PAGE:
Good Reading : November 2008
me my shelf i karl kruszelnicki Dr Karl Kruszelnicki’s media career began in 1981, when he started presenting a show on (what was then) Double J FM to pay his way through medical school. Since then, his media career has exploded from radio to include TV, books, newspapers, magazines, scripting, professional speaking and the internet. His ABC-based science homepage gets about 700 000 pages downloaded each week (www.abc.net.au/science/k2). He has written 26 books, beginning with Great Moments in Science in 1984. ? What are you reading right now? Crappy science fiction by Poul Anderson. I used to read science fiction books every day from when I was 16 to when I was 32, when I had to stop because I was studying medicine. The body of knowledge required when you do medicine is so great that you don’t have time to do anything else. So I stopped reading science fiction for years. Then [recently] I was doing a gig at Maroubra Library. And I thought, ‘I want to join this library. And I want to do it right now. And I want to get out some Poul Anderson books.’ ? Are they crappy but enjoyable? Very crappy and very enjoyable. This is about a world where magic is real. It’s just another technology that everyone uses. They have genies, werewolves, love potions, spells to make it rain, all that sort of stuff. Like fantasy, but a world where magic is as real a force as electricity. ? What do you like about science fiction? Science fiction explores interesting and bizarre concepts. Often the writing isn’t the best but it’s fun. You breathe it in, like oxygen, then breathe it out and then read another one. Science fiction is better than detective stories in most cases. Because, well you know how with detective stories you’re given enough clues to keep you interested but not enough to solve it? Well in science fiction they do that really well. That’s why I love science fiction. It’s how detective stories could be written. ? Who is your favourite author? I don’t do a lot of book reading. Rather, I read journals. I read about $10 000 worth of scientific and other journals a year. It works out to be a pile about a metre thick every month. I read titles like New Scientist, Popular Mechanics, Popular Science. I also read a few ratbag magazines like New Dawn and Nexus, where they claim the world is going to end because scientists are doing this big experiment on the border of Switzerland and France. I like to find out what sort of rubbish people believe. ? Is there a famous book you never finished? I tried reading Plato’s Republic and I couldn’t finish that. I also tried reading The Lord of the Rings and I found it totally obscure. Horrendous. There’s this guy from this clan and this 8 goodreading i NOVEMBER 2008 guy from this other clan and ended up with this other clan. There were all these names flooding at me I had no idea who anybody was. So I gave up after about five pages. Then I lent it to this friend who said, ‘Oh this is the best book I’ve ever read, thank you.’ Then I lent it to someone else who said, ‘Oh this is the best book I’ve ever read, thank you.’ ? Do you have a favourite biography? My favourite biographies are about Nobel Laureate and physicist Richard Feynman. They say there’s two sorts of geniuses. There’s the regular geniuses and there’s the magicians. The regular geniuses, you can sort of see what they did. You can follow through their work … Then there’s the wizards and you’ve no idea how they came to what they did. On one occasion, [Feynman] was in a cafeteria in a queue behind a student who was throwing a plate up and catching it. Feynman was looking at this and thought, ‘Hang on. There’s a relationship between how fast the plate is wobbling and how fast it’s spinning.’ And then he kept playing with it and invented quantum electrodynamics [which contributed to his winning the Nobel Prize in 1965]. Simply by watching a kid throwing a plate up in the air. ? When do you read? I pick up my little science fiction book whenever I feel like it and I think ‘I’ve done enough work.’ Well I’m not a lazy person but I like to have a little break. I was up till midnight last night. I can spend half an hour reading for fun and I don’t care. That’s the beautiful thing about the book. It’s a non-volatile medium that doesn’t just vanish as soon as you lose battery power. It’s always there. It’s wonderful. I love books. I think the book is perfect in the same way the wheel is perfect. You’re not going to make a wheel any better by making it triangular or square: round is the best! In the same way, a book is perfect for what it is. Dr Karl Kruszelnicki’s latest book, Science is Golden, is published by HarperCollins, rrp $27.99.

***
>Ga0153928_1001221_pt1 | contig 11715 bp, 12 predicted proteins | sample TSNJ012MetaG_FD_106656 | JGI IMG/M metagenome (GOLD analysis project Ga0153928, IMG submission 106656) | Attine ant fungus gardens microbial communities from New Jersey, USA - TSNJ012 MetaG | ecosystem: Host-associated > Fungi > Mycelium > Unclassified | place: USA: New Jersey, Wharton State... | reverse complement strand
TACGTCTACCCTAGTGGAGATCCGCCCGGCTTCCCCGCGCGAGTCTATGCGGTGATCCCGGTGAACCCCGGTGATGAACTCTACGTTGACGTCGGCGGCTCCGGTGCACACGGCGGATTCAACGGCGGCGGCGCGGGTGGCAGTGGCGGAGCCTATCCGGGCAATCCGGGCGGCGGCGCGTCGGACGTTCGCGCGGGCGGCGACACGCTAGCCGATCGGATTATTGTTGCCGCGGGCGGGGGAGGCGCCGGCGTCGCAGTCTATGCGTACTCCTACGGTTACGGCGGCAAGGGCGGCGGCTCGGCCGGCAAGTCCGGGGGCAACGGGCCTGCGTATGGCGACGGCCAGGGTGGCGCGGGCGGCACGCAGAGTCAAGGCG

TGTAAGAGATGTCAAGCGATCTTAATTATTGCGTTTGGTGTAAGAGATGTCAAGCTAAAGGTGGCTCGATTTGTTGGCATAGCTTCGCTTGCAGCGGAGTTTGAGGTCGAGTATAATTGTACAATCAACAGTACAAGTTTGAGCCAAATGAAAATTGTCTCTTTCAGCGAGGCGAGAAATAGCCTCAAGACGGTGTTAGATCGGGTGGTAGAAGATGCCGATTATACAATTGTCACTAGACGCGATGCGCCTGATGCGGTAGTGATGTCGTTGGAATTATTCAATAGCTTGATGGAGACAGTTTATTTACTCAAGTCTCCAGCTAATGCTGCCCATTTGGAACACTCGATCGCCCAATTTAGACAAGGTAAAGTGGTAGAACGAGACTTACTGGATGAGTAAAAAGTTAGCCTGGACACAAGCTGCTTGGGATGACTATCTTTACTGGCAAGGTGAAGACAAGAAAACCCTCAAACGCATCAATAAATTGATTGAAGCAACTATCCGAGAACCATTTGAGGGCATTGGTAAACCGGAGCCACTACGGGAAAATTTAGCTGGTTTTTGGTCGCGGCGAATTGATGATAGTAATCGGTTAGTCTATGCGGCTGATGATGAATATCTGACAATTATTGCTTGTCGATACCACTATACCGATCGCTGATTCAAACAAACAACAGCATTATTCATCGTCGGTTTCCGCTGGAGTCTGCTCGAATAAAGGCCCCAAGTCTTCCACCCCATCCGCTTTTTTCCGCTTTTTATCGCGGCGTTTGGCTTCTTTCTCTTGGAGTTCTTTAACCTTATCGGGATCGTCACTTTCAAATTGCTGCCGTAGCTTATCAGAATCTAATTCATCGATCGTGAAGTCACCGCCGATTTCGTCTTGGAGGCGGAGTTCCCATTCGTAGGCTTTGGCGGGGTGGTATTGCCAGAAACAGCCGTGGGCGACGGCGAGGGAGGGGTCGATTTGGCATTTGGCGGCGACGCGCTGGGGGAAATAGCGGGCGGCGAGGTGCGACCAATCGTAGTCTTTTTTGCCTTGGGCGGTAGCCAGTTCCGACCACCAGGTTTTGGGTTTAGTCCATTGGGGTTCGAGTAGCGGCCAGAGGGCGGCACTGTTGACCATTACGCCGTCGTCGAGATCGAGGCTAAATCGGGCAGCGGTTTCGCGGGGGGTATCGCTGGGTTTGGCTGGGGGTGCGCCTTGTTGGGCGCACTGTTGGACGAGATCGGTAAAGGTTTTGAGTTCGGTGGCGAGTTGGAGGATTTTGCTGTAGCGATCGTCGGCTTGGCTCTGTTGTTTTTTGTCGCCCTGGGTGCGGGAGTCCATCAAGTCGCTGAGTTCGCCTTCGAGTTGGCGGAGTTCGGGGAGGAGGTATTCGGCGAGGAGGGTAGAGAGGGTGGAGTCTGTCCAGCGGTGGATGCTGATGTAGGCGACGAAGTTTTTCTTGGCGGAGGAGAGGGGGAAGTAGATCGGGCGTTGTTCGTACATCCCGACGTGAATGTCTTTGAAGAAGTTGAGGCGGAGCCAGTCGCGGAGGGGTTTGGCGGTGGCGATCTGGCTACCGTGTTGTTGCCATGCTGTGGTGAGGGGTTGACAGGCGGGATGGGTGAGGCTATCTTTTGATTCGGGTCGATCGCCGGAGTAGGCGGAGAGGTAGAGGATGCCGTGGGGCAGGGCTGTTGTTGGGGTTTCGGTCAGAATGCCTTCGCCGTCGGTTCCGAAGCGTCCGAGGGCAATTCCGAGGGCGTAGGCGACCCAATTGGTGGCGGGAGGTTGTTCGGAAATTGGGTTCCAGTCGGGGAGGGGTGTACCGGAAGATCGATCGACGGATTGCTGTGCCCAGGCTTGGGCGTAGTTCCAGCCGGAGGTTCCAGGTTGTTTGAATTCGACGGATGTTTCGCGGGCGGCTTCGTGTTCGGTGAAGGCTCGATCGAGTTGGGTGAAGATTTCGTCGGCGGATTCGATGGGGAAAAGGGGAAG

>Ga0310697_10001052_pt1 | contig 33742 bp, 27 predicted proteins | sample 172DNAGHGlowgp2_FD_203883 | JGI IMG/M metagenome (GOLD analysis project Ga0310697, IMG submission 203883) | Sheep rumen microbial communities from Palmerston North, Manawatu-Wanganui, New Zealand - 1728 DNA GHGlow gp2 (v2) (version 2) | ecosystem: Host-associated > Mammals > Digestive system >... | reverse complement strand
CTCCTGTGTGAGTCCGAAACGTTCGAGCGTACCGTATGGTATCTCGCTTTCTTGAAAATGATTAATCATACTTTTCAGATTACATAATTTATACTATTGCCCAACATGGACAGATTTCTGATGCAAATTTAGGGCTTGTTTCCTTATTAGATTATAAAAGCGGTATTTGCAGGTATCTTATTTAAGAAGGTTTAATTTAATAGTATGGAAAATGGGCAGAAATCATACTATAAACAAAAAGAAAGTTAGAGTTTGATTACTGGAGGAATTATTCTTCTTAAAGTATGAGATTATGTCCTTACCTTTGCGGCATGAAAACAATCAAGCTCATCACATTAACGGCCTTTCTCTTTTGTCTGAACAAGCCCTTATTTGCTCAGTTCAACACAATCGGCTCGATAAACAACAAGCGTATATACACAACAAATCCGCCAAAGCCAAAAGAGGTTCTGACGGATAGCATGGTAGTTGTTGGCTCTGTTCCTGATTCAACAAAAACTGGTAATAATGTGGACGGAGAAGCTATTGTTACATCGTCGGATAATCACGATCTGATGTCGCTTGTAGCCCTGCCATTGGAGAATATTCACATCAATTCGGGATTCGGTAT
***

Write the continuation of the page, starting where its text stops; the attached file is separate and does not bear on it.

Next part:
December January 2009